HB 654 was filed in the House by Representative Eddie Lucio, III and in the Senate by Senator Nathan Johnson and extends Texas’ trust vesting period to up to 300 years if the grantor so chooses. Under a floor amendment added in the Senate, real property assets cannot be held in trust for longer than 100 years. TBA’s Wealth Management & Trust Division has sought this change in law for years and under the direction and management of the Division’s volunteer leadership, 2021 was the year it finally happened. The enactment of HB 654 will foster trust asset growth in Texas and create jobs and opportunities for the Texans who support these new and growing accounts. Gov. Abbott signed HB 654 into law on June 16 and the law will take effect on Sept. 1, 2021. Note: the new vesting period for Texas trusts will only apply to trusts created on or after Sept. 1, 2021. Another legislative victory for TBA!

Additional legislation

While the above bills were the foundation of our 2021 State Legislative Agenda, there were hundreds of other bills that we tracked and weighed in on. 

HB 1927

Gov. Abbott Signs Second Amendment Legislation Into Law June 17, 2021. Photo courtesy of gov.texas.govHB 1927 legislation allows Texans over the age of 21 to carry firearms without permits. Without taking a position on the underlying bill, TBA worked with legislators to ensure the language was included in the new statute that clearly provides a property owner with a way to notify customers that firearms are prohibited on the property. Sec. 30.05, Penal Code, is the state’s criminal trespass statute and as a result of diligent work by TBA and other stakeholders, the statute now includes the following language: “Pursuant to Section 30.05, Penal Code (criminal trespass), a person may not enter this property with a firearm.”

Based on the plain language of the statute, it could be argued that this notice, which must be in English and Spanish, in contrasting colored block letters at least 1-inch in height and displayed in a conspicuous manner clearly visible to the public could supersede the existing Sec. 30.06 (concealed handgun) and 30.07 (openly carried handgun) notices businesses can choose to post. Before replacing these signs with the new Sec. 30.05 sign, though, TBA recommends waiting for the Attorney General or the Texas Department of Public Safety to weigh in on whether the new Sec. 30.05 notice includes the existing notices provided under Secs. 30.06 and 30.07, Penal Code. 

As previously mentioned, TBA did not take a position on HB 1927; we simply wanted to be sure our member banks have clear statutory guidance if they choose to prohibit firearms on their premises. Gov. Abbott signed HB 1927 on June 16 and the statute takes effect Sept. 1.

HB 2106

TBA was also very pleased to support HB 2106 by Perez, legislation that puts more teeth into the card skimming statute enacted in 2019. 

As a refresher, two years ago, Texas created a card skimming reporting regime for food and fuel station owners finding card skimmers on their fuel pumps. Instead of quietly removing the skimmers and letting banks absorb the losses, the 2019 law required merchants to report the existence of the skimmers to the Department of Licensing and Regulation (TDLR) and provided the Attorney General with regulatory oversight of the program. Unfortunately, the successful rollout of 2019’s 86R HB 2945 was derailed by the pandemic.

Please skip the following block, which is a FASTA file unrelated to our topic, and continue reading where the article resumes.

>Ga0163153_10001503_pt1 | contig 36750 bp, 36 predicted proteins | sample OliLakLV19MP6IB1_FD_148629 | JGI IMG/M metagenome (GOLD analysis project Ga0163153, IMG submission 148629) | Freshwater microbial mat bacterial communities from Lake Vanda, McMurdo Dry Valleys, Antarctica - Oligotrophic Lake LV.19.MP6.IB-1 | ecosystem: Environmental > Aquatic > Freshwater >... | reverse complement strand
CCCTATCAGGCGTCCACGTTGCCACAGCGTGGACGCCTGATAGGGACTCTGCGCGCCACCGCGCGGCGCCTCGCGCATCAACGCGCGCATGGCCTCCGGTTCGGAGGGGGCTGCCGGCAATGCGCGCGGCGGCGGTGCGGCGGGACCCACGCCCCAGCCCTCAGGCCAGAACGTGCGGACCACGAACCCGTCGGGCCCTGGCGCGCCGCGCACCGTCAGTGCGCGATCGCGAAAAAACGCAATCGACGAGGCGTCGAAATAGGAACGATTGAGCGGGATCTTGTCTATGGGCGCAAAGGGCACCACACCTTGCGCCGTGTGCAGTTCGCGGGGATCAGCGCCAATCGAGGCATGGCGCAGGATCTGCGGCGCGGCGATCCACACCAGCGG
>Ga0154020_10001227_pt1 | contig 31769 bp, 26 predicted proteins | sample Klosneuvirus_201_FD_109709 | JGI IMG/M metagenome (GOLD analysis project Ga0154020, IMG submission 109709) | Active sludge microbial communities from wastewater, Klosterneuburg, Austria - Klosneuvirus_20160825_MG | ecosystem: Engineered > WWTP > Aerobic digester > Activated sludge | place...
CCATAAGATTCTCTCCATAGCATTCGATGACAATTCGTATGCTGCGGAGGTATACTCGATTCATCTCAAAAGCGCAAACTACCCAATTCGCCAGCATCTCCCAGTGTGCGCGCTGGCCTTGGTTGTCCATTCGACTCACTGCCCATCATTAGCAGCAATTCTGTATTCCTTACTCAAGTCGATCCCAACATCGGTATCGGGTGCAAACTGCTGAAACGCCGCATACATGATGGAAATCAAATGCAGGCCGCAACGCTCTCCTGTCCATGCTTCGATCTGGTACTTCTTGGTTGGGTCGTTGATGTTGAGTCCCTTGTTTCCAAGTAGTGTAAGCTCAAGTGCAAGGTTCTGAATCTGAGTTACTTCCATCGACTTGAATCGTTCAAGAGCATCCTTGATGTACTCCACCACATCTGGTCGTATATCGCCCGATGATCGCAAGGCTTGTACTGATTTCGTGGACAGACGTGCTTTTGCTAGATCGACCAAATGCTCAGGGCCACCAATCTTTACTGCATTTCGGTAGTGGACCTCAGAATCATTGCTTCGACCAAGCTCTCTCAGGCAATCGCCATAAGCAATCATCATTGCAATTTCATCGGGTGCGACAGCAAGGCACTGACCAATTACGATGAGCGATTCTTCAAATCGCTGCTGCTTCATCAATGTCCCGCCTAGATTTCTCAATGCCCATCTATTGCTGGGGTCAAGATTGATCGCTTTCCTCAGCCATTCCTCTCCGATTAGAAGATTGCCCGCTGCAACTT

This session’s HB 2106 moves the administration and enforcement of the card skimming program from the Attorney General’s office to the Texas Department of Licensing and Regulation. The bill also creates a civil penalty for a person who violates the reporting requirements of the card skimming program. This is in addition to the existing Class C misdemeanor offense for reporting violations that is already on the books. Finally, HB 2106 renames the Payment Card Fusion Center created by the 2019 statute as the Financial Crimes Intelligence Center and provides that the Center may serve as a centralized collection point for information related to card fraud, provide training and education to law enforcement, provide outreach to the public and importantly, release information to financial institutions, credit and debit card issuers, payment card networks, institutions of higher education and merchants if the Center does not consider the information to be sensitive to law enforcement.

The statutory improvements made with HB 2106 provide Texas with an exciting opportunity in its fight against card skimmers. Gov. Abbott signed the bill on June 7 and it takes effect Sept. 1, 2021. TBA looks forward to working with stakeholders to see the successful launch of this program so that Texas fuel customers will be better protected at the pump.

Additional work to be done

While the 87th Regular Session of the Texas Legislature is now in the record books, legislators expect to return to Austin for at least one — though likely more — special session. 

Because of pandemic-related delays, legislators still do not have the census data they need to redraw Texas’ Congressional, House, Senate, State Board of Education and judicial districts. These numbers are expected in August and legislators expect to be called back in late-September or October to redraw our maps. 

Additionally, Gov. Abbott has indicated he will call a special session on election integrity, an issue he deemed as an emergency item that died in the last days of session. Many Capitol watchers believe this issue will be on the call of a special session before the end of August; however, only the governor has the power to call a special session, so he is the only person who truly knows when this will happen.

Texas Tour

As we do after every session, TBA will travel the state this summer updating our members on legislative actions that will require policy and procedure changes for Texas banks. Visit www.texasbankers.com/tour to register for a location near you. We are also adding additional stops to our journey, so if your city isn’t on the list, be sure to let us know you’d like to host a Tour stop or a legislative pop-up at your bank. Until we see you in our travels, please know how much we appreciate your engagement this session. Our legislative successes are attributed to the hard work you put in with your elected officials, so thank you!